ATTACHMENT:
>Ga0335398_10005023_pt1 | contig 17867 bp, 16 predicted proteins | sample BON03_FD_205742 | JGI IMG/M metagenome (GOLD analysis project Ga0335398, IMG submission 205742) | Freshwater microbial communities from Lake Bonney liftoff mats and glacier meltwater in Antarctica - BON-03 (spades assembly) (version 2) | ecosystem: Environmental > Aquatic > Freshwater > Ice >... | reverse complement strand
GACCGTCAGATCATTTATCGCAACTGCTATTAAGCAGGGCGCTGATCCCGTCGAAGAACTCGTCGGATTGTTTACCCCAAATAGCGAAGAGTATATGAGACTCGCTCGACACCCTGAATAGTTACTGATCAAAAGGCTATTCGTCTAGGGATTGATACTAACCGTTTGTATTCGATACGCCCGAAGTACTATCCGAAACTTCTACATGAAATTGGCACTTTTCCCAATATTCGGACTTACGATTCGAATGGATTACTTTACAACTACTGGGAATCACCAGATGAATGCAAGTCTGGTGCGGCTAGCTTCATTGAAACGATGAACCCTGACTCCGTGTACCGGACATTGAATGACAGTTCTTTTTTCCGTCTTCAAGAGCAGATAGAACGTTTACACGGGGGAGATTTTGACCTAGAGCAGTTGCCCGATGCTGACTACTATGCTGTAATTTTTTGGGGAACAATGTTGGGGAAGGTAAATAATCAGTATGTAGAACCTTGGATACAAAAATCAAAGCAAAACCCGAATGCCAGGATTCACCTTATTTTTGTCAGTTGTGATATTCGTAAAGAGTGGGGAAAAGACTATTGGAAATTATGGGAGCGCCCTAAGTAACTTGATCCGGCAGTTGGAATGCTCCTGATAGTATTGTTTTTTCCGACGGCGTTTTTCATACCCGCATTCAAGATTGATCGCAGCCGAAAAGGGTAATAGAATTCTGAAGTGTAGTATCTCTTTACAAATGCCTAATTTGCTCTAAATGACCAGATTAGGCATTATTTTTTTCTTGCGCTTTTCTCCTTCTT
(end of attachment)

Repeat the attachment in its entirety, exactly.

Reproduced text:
>Ga0335398_10005023_pt1 | contig 17867 bp, 16 predicted proteins | sample BON03_FD_205742 | JGI IMG/M metagenome (GOLD analysis project Ga0335398, IMG submission 205742) | Freshwater microbial communities from Lake Bonney liftoff mats and glacier meltwater in Antarctica - BON-03 (spades assembly) (version 2) | ecosystem: Environmental > Aquatic > Freshwater > Ice >... | reverse complement strand
GACCGTCAGATCATTTATCGCAACTGCTATTAAGCAGGGCGCTGATCCCGTCGAAGAACTCGTCGGATTGTTTACCCCAAATAGCGAAGAGTATATGAGACTCGCTCGACACCCTGAATAGTTACTGATCAAAAGGCTATTCGTCTAGGGATTGATACTAACCGTTTGTATTCGATACGCCCGAAGTACTATCCGAAACTTCTACATGAAATTGGCACTTTTCCCAATATTCGGACTTACGATTCGAATGGATTACTTTACAACTACTGGGAATCACCAGATGAATGCAAGTCTGGTGCGGCTAGCTTCATTGAAACGATGAACCCTGACTCCGTGTACCGGACATTGAATGACAGTTCTTTTTTCCGTCTTCAAGAGCAGATAGAACGTTTACACGGGGGAGATTTTGACCTAGAGCAGTTGCCCGATGCTGACTACTATGCTGTAATTTTTTGGGGAACAATGTTGGGGAAGGTAAATAATCAGTATGTAGAACCTTGGATACAAAAATCAAAGCAAAACCCGAATGCCAGGATTCACCTTATTTTTGTCAGTTGTGATATTCGTAAAGAGTGGGGAAAAGACTATTGGAAATTATGGGAGCGCCCTAAGTAACTTGATCCGGCAGTTGGAATGCTCCTGATAGTATTGTTTTTTCCGACGGCGTTTTTCATACCCGCATTCAAGATTGATCGCAGCCGAAAAGGGTAATAGAATTCTGAAGTGTAGTATCTCTTTACAAATGCCTAATTTGCTCTAAATGACCAGATTAGGCATTATTTTTTTCTTGCGCTTTTCTCCTTCTT